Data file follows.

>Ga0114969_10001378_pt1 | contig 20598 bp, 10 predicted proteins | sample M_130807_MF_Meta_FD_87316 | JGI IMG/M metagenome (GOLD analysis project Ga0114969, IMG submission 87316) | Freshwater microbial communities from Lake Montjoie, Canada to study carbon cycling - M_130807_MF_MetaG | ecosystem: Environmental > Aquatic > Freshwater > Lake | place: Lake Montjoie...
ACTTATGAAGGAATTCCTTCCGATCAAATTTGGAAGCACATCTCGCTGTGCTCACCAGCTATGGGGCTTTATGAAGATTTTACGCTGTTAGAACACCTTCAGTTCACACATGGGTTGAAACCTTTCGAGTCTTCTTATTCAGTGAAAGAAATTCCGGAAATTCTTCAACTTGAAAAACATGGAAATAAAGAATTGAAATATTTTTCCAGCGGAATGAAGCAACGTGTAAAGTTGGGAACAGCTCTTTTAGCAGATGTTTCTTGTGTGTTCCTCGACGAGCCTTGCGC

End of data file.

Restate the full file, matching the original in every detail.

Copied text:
>Ga0114969_10001378_pt1 | contig 20598 bp, 10 predicted proteins | sample M_130807_MF_Meta_FD_87316 | JGI IMG/M metagenome (GOLD analysis project Ga0114969, IMG submission 87316) | Freshwater microbial communities from Lake Montjoie, Canada to study carbon cycling - M_130807_MF_MetaG | ecosystem: Environmental > Aquatic > Freshwater > Lake | place: Lake Montjoie...
ACTTATGAAGGAATTCCTTCCGATCAAATTTGGAAGCACATCTCGCTGTGCTCACCAGCTATGGGGCTTTATGAAGATTTTACGCTGTTAGAACACCTTCAGTTCACACATGGGTTGAAACCTTTCGAGTCTTCTTATTCAGTGAAAGAAATTCCGGAAATTCTTCAACTTGAAAAACATGGAAATAAAGAATTGAAATATTTTTCCAGCGGAATGAAGCAACGTGTAAAGTTGGGAACAGCTCTTTTAGCAGATGTTTCTTGTGTGTTCCTCGACGAGCCTTGCGC